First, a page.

In these large cities, this domestic passport allows the authorities to implement selective immigration policies: attract rich and highly qualified people who will contribute to the economic development of cities. It does not concern workers who have come from rural areas, but often urban migrants or migrants returning from abroad. However, this policy does not stop migrants from continuing to head for the most economically dynamic centers. So the “hukou” continues to be a powerful factor of discrimination in large Chinese cities.

How has the legal and social (access to healthcare) situation of migrants changed?

Despite the central authorities’ will to universalize access to social rights, this policy comes up against the fact that it is the municipalities which must bear all the costs related to this integration into a system where there is no equalization. Municipalities are therefore encouraged to select candidates for integration. Furthermore, China’s social security is a social insurance system financed by the contributions of employers and employees.

This system is only intended for a part of the migrants who are already well integrated in cities and have a stable job. It leaves aside all those who are too poor, too mobile, who often change employers or who are self-employed workers. Yet paying social security contributions is often considered as a condition of access to other rights in cities, particularly education, in other words, as a duty more than a right. In a context whereby access to social protection is in reality extremely poor in cities, migrants often return to rural areas to get treatment. Finally, when migrants return home, they can only recover their own contributions but lose those of their employers, which remain in the social protection system in cities.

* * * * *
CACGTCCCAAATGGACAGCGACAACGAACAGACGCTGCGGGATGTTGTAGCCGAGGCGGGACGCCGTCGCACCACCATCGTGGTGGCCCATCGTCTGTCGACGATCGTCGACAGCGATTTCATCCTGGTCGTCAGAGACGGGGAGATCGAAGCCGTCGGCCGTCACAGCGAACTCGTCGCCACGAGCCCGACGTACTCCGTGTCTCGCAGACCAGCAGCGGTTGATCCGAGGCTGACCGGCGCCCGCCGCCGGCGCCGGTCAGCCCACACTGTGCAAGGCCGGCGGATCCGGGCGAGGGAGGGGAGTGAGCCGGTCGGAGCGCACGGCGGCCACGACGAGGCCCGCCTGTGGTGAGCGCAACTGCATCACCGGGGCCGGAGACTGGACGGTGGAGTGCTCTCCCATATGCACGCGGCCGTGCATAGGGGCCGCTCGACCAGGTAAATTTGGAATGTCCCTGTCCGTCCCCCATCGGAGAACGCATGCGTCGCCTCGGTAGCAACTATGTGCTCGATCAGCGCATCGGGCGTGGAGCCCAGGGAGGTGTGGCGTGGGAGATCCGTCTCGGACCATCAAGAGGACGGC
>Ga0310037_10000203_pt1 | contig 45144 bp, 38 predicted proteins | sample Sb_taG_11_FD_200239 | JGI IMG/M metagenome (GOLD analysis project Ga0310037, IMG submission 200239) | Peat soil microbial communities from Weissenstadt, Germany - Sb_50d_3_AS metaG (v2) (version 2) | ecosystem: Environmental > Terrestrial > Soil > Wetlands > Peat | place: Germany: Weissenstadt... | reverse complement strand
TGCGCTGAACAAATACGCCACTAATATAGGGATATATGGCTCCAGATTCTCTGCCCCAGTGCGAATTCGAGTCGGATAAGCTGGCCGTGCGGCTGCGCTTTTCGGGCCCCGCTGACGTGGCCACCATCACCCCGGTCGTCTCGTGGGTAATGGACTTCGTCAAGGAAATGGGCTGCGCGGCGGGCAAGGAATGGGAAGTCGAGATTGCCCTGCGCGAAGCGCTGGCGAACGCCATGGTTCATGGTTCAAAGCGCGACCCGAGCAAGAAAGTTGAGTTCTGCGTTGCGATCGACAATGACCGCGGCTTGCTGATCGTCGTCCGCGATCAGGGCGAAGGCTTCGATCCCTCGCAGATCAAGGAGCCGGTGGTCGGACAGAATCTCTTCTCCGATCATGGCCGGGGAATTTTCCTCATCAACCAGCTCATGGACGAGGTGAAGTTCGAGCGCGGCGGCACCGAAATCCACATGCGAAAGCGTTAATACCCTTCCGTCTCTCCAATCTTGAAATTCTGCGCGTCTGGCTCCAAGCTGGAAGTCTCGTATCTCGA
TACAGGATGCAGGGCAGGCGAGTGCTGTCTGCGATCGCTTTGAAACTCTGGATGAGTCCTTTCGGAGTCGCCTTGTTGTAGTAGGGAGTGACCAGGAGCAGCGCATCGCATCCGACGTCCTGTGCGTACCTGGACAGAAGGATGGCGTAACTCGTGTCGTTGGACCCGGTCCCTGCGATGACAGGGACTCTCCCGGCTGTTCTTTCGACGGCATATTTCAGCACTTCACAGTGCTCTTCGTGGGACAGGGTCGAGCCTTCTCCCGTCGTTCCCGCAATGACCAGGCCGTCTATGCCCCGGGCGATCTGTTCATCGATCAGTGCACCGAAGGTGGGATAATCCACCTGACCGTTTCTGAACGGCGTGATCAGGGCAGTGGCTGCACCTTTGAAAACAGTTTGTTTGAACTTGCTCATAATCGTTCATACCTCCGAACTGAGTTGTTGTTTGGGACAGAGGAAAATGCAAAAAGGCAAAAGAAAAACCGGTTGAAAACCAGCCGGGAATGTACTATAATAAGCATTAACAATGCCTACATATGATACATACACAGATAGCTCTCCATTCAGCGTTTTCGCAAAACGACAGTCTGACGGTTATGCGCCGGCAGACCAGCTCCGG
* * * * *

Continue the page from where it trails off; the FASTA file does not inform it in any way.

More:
How have the working conditions of this “cheap” manpower improved?

Starting in 2008, a series of laws – the first being the labor law – were published and have considerably strengthened the codification of rights for all workers, including migrants. There has generally been progress in the protection of rights. But it is not done through the institutionalized dispute resolution channels (arbitration, mediation, ruling), which only provide a very poor response to workers’ expectations. It is done under pressure from mobilizations, with a constantly increasing number of strikes. Various forms of collective bargaining have been introduced, mainly focusing on salaries. Independent collective bargaining led by workers with help from NGOs developed between 2011 and 2015 in Guangdong (southern China). It allowed a variety of disputes to be settled, in particular related to relocations. But due to fear of an excessive empowerment of the labor movement, it was stopped in December 2015, with a string of arrests of activists and the closure of several NGOs. Official trade unions are also trying to set up their own model for collective bargaining, particularly on salaries, in order to avoid strikes.

Is education provided for the children of these migrants?